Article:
Grading

A
Sophisticated summary of the thesis and all the main points (may not follow chronology of article, may synthesize information, understands context of argument, contains no misreadings of article); uses attributive tags and/or citations consistently and correctly to indicate the information presented is the author’s and not the student’s; smooth integration of any quotes; adequate paraphrases; smooth transitions between ideas; fluid sentence-level prose

B
Clear and coherent summary of the thesis and most of the main points; may contain very minor misreadings of article; any personal opinion is limited to the introduction or conclusion; uses attributive tags and/or citations somewhat consistently and correctly; quotes may not be integrated but they are explained; adequate paraphrases with only occasional, minor lapses; competent transitions; clear and concise sentences-level prose with some lapses

C
Correct summary of purpose of article but may place too much emphasis on one main point, may miss the thesis but summarize the main points, may focus too much on minor points, may misunderstand context of article, may contain some misreadings but these misreadings don’t extend to the purpose or thesis of the article; any personal opinion does not come at expense of summary; uses attributive tags and/or citations inconsistently and/or incorrectly; quotes are unexplained and there may be too many quotes; paraphrases may be too close to original though more than 40% of the original sentence is changed; transitions exist but may be immature; sentences are mostly correct (the occasional fragment or run on) but may be awkward or unvaryingly simplistic.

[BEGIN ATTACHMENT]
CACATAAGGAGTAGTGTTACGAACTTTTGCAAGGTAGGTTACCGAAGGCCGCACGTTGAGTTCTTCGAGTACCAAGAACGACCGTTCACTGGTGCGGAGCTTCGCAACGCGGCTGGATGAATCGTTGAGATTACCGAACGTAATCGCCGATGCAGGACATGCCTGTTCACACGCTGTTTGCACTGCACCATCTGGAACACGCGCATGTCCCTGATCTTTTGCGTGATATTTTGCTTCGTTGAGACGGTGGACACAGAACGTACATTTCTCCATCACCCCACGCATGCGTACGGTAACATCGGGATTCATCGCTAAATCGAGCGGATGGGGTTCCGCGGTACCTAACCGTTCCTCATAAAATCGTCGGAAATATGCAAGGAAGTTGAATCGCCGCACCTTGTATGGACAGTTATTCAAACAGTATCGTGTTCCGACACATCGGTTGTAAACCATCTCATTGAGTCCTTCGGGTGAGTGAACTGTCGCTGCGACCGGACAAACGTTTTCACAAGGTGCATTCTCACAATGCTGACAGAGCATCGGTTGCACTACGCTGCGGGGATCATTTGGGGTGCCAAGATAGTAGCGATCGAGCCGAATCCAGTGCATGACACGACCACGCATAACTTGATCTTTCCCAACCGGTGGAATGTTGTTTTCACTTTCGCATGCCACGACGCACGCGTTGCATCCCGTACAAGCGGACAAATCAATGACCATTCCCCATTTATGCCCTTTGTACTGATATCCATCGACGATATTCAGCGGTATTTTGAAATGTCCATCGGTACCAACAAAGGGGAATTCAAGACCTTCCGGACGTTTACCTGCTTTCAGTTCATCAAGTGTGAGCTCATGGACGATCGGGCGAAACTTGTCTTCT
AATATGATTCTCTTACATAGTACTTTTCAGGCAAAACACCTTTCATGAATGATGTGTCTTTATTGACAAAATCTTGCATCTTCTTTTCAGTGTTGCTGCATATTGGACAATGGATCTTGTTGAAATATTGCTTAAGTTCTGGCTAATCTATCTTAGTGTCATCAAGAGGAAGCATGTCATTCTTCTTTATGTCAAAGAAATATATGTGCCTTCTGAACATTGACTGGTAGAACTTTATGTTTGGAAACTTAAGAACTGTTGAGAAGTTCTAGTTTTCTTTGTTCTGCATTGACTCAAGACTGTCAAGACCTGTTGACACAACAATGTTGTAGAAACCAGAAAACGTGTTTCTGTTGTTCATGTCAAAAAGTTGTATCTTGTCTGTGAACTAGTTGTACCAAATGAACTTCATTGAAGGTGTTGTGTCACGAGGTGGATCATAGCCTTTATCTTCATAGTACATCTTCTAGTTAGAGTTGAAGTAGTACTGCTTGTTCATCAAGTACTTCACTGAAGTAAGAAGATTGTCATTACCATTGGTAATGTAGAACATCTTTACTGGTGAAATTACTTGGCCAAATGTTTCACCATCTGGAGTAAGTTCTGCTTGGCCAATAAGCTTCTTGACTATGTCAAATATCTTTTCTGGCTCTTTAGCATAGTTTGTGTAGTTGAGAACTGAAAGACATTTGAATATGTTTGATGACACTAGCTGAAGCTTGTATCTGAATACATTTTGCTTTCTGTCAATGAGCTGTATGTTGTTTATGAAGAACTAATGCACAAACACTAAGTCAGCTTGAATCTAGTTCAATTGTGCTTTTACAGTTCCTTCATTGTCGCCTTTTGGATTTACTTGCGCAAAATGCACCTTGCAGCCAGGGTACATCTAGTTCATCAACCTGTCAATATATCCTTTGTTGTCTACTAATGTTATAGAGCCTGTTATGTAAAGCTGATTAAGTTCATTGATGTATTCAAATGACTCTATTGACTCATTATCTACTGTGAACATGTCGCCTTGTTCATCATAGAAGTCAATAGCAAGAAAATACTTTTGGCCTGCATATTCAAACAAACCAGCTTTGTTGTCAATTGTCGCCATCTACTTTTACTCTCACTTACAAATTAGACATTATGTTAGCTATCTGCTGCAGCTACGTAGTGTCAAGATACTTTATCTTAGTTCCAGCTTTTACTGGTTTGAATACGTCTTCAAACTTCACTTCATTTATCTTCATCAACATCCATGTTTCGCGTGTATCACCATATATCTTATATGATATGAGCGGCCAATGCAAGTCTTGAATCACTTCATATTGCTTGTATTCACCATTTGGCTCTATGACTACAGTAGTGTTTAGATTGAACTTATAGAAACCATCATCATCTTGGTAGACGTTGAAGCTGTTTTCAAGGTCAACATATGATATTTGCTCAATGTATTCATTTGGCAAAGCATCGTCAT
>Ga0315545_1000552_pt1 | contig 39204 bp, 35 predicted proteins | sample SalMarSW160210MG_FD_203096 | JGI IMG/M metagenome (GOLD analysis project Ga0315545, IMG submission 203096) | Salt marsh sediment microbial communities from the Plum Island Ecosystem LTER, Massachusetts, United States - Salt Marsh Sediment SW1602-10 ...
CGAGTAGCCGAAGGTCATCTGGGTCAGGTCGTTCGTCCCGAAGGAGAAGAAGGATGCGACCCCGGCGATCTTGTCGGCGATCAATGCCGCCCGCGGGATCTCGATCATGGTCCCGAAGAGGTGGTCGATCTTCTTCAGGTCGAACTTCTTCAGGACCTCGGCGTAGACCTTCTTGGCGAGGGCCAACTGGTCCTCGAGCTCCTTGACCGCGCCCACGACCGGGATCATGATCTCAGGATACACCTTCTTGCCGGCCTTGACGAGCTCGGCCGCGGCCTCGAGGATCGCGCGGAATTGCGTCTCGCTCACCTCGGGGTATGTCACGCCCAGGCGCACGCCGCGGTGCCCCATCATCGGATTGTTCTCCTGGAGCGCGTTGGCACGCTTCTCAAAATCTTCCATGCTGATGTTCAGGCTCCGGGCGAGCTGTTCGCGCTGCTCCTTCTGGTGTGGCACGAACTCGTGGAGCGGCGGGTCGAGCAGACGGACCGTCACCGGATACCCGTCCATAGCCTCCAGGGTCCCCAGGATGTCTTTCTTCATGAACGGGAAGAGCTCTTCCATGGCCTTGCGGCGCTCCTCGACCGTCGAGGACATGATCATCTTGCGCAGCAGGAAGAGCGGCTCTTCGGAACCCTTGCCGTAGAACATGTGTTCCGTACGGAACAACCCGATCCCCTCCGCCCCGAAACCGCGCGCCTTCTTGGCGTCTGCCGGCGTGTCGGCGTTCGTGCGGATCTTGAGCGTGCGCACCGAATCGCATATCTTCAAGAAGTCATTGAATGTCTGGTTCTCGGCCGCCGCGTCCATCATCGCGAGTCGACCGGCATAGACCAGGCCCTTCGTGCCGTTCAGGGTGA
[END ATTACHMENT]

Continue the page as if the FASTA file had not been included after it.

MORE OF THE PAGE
D
Inadequate summary (may misread purpose of article; may invent too different a thesis for the article; may read so much into the article that it is somewhat unrecognizable); personal opinion substitutes for summary; fails to use attributive tags and/or citations to indicate the information presented is the author’s and not the student; may be mostly unexplained quotes; most paraphrases too close to original (and less than 20% of original sentence changed); transitions may be nonexistent; sentences contain many errors and boundary issues though they are readable

F
Exam may fail for any number of reasons: the writer responds to the ideas in the article rather than summarizes; the writer grossly misunderstands or misreads the article; the writer copies sentences without quoting or citing; sentences may be impossible to follow

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